Interior Secretary Ken Salazar speaks at the dedication for the Southwest's first urban wildlife refuge on the southern edge of Albuquerque, N.M., on Sept. 27, 2012. Salazar has announced that he'll leave his post in late March and return to Colorado.
Susan Montoya Bryan AP

The Department of the Interior is huge — more than 70,000 employees manage a half-billion acres of public land, mostly in the West. The department does everything from operate national parks to administer Native American social programs and manage wild horses.

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3:28am

Fri January 4, 2013
Energy

Drilling For Facts Under The 'Promised Land' Fiction

Originally published on Fri January 4, 2013 11:41 am

Matt Damon's character in the movie Promised Land comes to town to convince a landowner to allow a gas company to drill on his property.
Scott Green Focus Features

There is plenty in the movie Promised Land that will prompt energy industry insiders to roll their eyes. But the overall issues explored in the film, which is being widely released in theaters Friday, are very real.

A process called hydraulic fracturing has led to drilling booms that are transforming rural communities into industrial zones. Hydraulic fracturing, or "fracking," makes it possible to tap into natural gas reservoirs deep underground. But first, gas companies have to convince landowners to allow them to drill.

The Natural Gas Pitch

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5:29pm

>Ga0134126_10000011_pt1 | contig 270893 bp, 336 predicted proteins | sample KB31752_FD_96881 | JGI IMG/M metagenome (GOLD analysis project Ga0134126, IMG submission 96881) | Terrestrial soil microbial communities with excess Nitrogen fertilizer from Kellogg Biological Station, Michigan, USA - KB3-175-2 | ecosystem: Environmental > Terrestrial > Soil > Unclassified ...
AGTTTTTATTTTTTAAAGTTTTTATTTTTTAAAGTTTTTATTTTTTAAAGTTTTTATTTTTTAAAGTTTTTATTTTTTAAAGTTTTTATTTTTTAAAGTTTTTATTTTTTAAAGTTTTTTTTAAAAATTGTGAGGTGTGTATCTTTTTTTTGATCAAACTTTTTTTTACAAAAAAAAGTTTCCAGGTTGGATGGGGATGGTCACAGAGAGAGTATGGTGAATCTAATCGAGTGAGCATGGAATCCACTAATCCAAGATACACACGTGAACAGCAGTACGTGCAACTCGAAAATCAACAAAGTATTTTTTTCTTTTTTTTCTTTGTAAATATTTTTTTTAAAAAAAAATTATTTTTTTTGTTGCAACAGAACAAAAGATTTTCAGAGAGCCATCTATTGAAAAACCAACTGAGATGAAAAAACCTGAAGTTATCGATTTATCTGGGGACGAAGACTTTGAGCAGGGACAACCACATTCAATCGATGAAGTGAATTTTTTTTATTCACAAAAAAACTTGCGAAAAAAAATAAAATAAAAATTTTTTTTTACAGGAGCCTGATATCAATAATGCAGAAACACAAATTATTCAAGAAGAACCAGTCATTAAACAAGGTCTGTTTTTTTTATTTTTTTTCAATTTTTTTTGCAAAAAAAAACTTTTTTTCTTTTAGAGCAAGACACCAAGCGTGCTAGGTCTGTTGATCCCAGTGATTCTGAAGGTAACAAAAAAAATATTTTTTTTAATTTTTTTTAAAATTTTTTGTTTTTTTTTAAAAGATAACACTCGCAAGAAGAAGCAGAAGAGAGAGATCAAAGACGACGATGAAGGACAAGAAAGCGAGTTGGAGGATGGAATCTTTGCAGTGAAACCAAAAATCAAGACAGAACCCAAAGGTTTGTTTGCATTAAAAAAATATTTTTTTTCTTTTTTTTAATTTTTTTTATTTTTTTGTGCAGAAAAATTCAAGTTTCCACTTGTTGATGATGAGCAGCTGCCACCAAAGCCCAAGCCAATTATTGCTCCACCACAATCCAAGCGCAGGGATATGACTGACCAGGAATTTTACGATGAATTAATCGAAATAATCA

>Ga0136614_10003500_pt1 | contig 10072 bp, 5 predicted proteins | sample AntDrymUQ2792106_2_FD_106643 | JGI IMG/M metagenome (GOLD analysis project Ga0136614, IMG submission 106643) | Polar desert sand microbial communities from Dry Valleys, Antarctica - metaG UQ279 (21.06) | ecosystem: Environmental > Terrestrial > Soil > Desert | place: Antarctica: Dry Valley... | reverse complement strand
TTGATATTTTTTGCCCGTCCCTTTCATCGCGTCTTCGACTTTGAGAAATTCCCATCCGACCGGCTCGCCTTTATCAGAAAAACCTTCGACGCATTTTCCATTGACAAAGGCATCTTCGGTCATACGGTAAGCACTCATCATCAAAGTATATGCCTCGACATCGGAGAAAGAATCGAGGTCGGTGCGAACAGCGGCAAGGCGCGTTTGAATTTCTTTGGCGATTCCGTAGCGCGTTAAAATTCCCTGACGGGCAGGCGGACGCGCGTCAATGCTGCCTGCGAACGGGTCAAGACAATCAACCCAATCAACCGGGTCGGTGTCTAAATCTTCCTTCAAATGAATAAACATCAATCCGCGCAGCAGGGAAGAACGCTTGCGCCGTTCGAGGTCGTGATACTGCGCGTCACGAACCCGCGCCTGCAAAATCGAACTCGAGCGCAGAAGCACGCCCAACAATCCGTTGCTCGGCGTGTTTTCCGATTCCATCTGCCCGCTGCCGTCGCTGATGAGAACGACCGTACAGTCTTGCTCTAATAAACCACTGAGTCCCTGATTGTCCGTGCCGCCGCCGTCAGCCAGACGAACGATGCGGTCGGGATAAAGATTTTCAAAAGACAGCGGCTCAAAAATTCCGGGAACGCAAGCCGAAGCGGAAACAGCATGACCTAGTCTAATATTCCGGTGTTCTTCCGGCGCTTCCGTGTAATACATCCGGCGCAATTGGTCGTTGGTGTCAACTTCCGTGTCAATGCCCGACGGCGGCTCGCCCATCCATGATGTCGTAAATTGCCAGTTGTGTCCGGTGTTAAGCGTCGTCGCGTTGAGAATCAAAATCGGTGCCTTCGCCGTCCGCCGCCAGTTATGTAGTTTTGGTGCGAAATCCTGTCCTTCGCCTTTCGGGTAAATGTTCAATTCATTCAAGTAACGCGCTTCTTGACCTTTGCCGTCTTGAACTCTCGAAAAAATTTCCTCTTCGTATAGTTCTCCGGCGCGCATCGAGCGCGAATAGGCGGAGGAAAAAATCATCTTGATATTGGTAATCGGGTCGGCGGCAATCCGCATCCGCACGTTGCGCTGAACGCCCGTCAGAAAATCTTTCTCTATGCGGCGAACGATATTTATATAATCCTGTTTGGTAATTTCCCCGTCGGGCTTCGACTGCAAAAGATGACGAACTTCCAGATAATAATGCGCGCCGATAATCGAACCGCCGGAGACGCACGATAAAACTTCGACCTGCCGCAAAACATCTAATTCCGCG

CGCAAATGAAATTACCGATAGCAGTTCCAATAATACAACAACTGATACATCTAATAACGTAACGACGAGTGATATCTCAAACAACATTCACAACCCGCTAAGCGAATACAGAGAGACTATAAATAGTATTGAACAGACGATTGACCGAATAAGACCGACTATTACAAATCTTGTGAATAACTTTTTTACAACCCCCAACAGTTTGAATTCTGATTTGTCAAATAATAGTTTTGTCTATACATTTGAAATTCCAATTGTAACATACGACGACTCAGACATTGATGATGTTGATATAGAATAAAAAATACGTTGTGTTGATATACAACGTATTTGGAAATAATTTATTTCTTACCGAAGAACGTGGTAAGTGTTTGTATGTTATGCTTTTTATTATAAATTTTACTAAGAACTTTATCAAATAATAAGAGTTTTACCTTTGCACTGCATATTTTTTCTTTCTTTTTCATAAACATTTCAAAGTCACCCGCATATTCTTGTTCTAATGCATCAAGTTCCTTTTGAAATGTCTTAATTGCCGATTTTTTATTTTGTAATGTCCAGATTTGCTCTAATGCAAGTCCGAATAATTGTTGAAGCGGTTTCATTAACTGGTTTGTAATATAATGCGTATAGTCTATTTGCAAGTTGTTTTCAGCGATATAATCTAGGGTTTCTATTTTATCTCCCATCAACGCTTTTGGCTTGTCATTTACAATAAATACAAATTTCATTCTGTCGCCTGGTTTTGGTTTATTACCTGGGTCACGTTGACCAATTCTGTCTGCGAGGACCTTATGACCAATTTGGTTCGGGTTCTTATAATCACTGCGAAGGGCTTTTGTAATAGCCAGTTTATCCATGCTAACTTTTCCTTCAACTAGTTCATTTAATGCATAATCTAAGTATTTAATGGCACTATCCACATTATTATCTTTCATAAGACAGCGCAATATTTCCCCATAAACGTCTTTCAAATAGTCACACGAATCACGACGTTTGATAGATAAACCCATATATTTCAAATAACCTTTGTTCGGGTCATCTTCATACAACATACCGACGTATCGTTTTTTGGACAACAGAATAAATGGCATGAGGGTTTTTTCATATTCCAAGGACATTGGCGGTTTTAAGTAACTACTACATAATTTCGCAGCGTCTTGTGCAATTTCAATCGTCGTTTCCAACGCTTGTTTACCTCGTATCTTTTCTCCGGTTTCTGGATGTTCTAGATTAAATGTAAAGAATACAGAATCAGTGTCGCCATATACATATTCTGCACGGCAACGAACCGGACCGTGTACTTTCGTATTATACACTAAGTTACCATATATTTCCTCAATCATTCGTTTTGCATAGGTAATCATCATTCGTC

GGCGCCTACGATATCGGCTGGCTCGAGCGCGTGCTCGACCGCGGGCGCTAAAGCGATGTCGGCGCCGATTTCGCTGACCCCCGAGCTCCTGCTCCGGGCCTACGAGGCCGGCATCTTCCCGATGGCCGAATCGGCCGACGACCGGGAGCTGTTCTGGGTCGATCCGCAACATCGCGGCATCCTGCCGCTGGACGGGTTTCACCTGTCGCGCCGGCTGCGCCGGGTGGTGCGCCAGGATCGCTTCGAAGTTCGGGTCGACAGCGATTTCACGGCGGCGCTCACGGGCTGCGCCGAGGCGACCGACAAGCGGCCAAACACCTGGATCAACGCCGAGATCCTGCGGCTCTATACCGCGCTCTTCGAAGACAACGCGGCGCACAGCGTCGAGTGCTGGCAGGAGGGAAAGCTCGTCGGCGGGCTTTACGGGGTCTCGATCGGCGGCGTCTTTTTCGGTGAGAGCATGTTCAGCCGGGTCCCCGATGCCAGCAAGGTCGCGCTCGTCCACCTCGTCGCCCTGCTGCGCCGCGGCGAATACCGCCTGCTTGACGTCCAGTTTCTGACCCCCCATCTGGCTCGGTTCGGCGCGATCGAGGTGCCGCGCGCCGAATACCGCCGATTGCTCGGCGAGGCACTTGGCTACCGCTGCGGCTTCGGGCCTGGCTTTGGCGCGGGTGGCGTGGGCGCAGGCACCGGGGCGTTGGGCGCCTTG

Thu January 3, 2013
Superstorm Sandy: Before, During And Beyond

After Sandy, Can The Jersey Shore Come Home Again?

Originally published on Thu January 3, 2013 8:25 pm

A woman walks past a cabana complex pulled off its foundations by Superstorm Sandy in Sea Bright, N.J., in November.
Seth Wenig AP

Think about it and you'll start to realize how important the Jersey shore is to American culture. Sure there's the television show Jersey Shore, but there are more enduring signs. Consider the board game Monopoly; properties are named after Atlantic City locations. And during a television fundraiser for Superstorm Sandy victims in November, comedian Jimmy Fallon talked specifically about the Jersey Shore.

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5:22am

Thu December 6, 2012
Business

U.S. Becomes Less Dependent On Foreign Oil

The Department of Energy projects domestic oil production in the U.S. will grow faster than consumption in coming years. That means the country needs to import much less oil in the future.

3:34am

Wed November 21, 2012
Business

To Lure Shoppers, Wal-Mart Tries Same-Day Delivery

Originally published on Wed November 21, 2012 11:07 am

Like many other brick-and-mortar retailers, Wal-Mart is trying to attract shoppers increasingly accustomed to online shopping. In one experiment, it's offering same-day delivery in four select markets.
Paul Sakuma AP

With the holiday shopping season shifting into high gear, retailers are doing everything they can to win consumer dollars. Wal-Mart, the world's largest retailer, is trying out one new strategy this season: same-day delivery. In a few select markets, it's joining online retail giant Amazon and eBay's "Now" service in offering super-quick delivery, straight to your door.

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4:47am

Fri November 16, 2012
Business

BP Settles Criminal Suit Over Gulf Oil Spill

Originally published on Fri November 16, 2012 6:05 am

Transcript

LINDA WERTHEIMER, HOST:

It's MORNING EDITION, from NPR News. I'm Linda Wertheimer.

STEVE INSKEEP, HOST:

And I'm Steve Inskeep. Good morning. Let's talk next about what's being described as the largest criminal fine in U.S. history. BP will pay nearly $1.3 billion for crimes associated with its 2010 drilling rig accident and oil spill, in the Gulf of Mexico. On top of that, the company will pay more than $3 billion to settle claims from the Department of Justice and the Securities and Exchange Commission. NPR's Jeff Brady reports.